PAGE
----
inline ImageNeal is absolutely devastated and sinks into a terrible twilight world of depression. He begins having hallucinations and strange dreams. Meanwhile, Legendre and Beaumont steal Madeline's body from her tomb. Legendre resurrects her, but Beaumont quickly realizes the full scope of what he's done - Madeline is just like the other zombies, no life, no personality, just a slave following instructions. His misery only increases when Legendre begins to turn him into a zombie as well as part of their "bargain". Meanwhile, Neal discovers that someone has stolen Madeline's body, and he goes to Dr. Bruner for help. After explaining to Neal some of the superstitions and folklore of Haiti, the two set out on a quest to find out what truly happened to Madeline.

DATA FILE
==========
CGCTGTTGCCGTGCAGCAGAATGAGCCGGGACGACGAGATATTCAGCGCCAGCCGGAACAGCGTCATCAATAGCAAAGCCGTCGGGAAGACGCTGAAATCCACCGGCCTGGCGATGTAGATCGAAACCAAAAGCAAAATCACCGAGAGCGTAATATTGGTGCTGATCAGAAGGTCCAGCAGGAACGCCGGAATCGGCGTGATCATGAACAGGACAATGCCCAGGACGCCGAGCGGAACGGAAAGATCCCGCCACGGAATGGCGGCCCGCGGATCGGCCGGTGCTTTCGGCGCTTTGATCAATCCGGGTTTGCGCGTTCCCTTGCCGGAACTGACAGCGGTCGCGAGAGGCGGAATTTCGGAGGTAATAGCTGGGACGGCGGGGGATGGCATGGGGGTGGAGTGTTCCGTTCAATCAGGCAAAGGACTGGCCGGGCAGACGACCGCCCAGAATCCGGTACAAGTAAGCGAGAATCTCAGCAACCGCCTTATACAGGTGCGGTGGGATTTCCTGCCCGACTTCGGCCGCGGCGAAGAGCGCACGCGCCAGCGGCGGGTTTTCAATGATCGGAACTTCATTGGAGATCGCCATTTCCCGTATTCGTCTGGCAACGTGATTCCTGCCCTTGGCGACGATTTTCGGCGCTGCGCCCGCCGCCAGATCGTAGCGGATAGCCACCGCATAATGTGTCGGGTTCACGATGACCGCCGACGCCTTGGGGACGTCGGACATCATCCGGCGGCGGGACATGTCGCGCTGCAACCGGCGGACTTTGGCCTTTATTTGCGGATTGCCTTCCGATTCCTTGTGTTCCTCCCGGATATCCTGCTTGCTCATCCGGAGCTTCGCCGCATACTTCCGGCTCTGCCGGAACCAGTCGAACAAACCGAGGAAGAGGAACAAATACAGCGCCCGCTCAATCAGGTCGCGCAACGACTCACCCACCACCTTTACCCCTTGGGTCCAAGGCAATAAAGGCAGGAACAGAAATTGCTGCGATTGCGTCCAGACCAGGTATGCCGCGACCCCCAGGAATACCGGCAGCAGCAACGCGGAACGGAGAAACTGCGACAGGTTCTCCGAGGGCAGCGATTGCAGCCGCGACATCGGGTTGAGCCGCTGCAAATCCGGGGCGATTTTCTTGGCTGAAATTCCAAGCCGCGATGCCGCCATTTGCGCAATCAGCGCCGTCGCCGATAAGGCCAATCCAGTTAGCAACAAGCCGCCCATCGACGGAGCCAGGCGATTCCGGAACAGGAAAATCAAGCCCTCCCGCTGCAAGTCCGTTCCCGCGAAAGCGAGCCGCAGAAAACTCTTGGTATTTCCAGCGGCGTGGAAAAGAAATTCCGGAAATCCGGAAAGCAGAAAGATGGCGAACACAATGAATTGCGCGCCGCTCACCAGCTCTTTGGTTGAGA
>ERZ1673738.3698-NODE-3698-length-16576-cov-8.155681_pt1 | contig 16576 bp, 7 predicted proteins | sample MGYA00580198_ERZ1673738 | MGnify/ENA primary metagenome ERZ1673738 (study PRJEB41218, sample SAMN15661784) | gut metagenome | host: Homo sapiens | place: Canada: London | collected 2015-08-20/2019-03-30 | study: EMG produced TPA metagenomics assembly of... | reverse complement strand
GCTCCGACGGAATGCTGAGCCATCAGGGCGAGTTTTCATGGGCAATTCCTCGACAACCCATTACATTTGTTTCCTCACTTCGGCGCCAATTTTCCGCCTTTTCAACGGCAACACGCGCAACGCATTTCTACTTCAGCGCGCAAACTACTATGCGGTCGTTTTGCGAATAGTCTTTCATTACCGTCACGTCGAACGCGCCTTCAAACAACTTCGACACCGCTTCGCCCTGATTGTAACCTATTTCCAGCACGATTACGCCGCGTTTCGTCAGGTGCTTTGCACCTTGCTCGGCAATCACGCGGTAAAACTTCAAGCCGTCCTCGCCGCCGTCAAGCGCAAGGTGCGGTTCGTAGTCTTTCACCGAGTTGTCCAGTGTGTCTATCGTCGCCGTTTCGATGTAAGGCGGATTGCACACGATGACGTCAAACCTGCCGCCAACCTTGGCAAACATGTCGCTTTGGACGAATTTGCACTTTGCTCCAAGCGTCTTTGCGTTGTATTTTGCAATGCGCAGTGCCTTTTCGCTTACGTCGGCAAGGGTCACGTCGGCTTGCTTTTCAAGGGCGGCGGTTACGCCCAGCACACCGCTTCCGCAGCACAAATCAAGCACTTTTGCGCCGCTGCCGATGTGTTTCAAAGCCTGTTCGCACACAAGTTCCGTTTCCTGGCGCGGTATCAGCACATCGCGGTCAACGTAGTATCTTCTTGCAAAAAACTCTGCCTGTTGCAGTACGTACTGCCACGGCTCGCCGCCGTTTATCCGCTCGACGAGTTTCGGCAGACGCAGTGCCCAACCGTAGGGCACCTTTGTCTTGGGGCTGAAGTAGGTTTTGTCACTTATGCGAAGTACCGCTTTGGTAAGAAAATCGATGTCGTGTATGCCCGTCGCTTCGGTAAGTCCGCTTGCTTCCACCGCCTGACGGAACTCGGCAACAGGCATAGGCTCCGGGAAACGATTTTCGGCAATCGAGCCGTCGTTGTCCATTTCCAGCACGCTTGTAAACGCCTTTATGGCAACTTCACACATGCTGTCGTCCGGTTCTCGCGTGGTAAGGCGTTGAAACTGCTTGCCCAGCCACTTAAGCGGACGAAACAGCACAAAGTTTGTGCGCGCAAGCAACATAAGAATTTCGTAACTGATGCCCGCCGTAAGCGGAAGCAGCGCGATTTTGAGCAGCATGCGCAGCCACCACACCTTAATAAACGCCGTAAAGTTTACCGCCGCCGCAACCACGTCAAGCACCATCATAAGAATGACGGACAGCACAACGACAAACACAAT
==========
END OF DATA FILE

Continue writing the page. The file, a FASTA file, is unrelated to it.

inline Image As a movie, White Zombie at times seems creaky and quite dated, but at other times atmospheric and quite impressive to behold. Being made in 1932, it was one of the earliest horror movies shot in sound, and it doesn't always escape the static feeling of many of the early talkies. Although director Victor Halperin and cinematographer Arthur Martinelli try to keep the film moving and visually interesting at all times, many scenes still seem ponderous and dull, mostly due to the fact that many of the principal actors just aren't very talented. In particular, Neal, the "hero" of the film played by John Harron, is so weak and whiny that you soon start to wish that he would either shut up or be knocked off by one of Legendre's zombies. However, when the film isn't busy with dialogue, when nobody is running their mouth, it become a much different story. White Zombie contains some of the most memorable horror imagery of the 1930's - the images of Legendre carving his voodoo dolls, of his zombies silently working in his sugar mill, the raven that is an almost constant fixture around him, the burial in the middle of the road, and many others, all do a spectacular job of reinforcing the constant atmosphere of death and the macabre that the story evokes.